Always manage your goroutines

One of the great things in golang are goroutines. They are easy to use, light wieghted, and are managed by the scheduler. However, they come with a cost.

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The graph above describes the memory utilization of a service written in golang, serving requests from clients. One of the endpoints triggers another request from the service to another service. To speed things up (and since we can), the service is triggering the second request asynchronisly. It looks something like this:

func Invoke(ctx context.Context, job *api.Job) (*pb.Empty, error) {
go func() {
if err := ma.invoke(job); err != nil {
logger.Errorf(ctx, "failed to invoke")
}
}()
return &pb.Empty{}, nil
}

This was a quick fix, and made us overlook the consequences. When this service was loaded with requests, the number of goroutines went out of hand and the service crashed.

Once we realized where the problem was, the solution was very clear: we are not managing the goroutines and we create them on the fly. To solve this issue we simply sent the job, with the function that handles it to a channel. On the other side of the channel, a worker then unloads the job and applies the function to the job:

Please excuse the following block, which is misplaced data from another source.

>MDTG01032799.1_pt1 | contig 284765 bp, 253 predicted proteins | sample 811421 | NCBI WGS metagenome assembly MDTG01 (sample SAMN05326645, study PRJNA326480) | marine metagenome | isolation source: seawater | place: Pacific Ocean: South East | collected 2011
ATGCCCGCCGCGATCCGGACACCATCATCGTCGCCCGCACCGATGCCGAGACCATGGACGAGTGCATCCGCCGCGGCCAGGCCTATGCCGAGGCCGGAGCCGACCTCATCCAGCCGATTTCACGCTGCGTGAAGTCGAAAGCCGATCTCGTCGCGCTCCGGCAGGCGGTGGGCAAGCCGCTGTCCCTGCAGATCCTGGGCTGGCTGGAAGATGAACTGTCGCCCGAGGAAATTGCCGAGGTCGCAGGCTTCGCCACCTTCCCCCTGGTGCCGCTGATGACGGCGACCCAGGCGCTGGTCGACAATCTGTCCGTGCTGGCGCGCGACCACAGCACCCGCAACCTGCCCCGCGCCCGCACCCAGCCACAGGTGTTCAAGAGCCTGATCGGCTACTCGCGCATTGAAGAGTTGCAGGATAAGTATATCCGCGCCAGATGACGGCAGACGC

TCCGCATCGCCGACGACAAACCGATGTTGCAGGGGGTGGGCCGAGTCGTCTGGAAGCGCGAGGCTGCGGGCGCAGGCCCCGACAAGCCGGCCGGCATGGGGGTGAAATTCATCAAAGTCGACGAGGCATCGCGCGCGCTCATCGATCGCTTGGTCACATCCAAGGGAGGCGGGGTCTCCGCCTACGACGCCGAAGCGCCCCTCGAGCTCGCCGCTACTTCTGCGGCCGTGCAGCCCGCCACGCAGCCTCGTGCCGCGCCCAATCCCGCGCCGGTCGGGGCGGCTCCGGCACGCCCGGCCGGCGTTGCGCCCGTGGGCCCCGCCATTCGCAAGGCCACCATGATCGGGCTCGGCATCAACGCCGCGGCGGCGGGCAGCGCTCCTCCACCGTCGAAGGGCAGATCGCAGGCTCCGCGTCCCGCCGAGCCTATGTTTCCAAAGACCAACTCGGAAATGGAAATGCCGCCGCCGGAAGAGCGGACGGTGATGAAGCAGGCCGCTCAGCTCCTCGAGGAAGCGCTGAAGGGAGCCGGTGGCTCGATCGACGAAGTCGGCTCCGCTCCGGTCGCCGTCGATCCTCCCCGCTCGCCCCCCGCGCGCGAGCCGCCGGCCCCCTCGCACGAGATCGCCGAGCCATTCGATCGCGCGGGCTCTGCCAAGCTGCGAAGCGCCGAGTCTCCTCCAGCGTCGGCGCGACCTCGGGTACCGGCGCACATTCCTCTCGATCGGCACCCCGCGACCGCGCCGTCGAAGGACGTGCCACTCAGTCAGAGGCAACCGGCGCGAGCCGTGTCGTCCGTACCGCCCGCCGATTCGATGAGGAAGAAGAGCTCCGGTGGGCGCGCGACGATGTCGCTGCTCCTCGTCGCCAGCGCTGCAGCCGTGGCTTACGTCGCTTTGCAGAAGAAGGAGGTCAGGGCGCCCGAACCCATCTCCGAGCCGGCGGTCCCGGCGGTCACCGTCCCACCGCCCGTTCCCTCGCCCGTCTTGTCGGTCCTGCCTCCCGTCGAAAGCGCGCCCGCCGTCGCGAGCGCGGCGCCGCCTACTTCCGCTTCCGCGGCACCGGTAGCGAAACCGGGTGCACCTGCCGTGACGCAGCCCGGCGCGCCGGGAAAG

func Invoke(ctx context.Context, job *api.Job) (*pb.Empty, error{
ma.workerChannel <- &worker.Work{
Task: job,
WorkerFunction: ma.invoke,
}
return &protobuf.Empty{}, nil
}

Worker:

func (worker *Worker) Start(){
go func(){
for {
select{
case job :=<- worker.tasks:{
if job != nil{
err := job.WorkerFunction(job.Task)
if err != nil {
logger.Errorf("worker function failed")
}
}
}
case <- worker.stop:
break
}
}
}()
}

Creating 100 workers solved the memory issue and sped up the response time under loads. This design is simple and easy to implement — use it!

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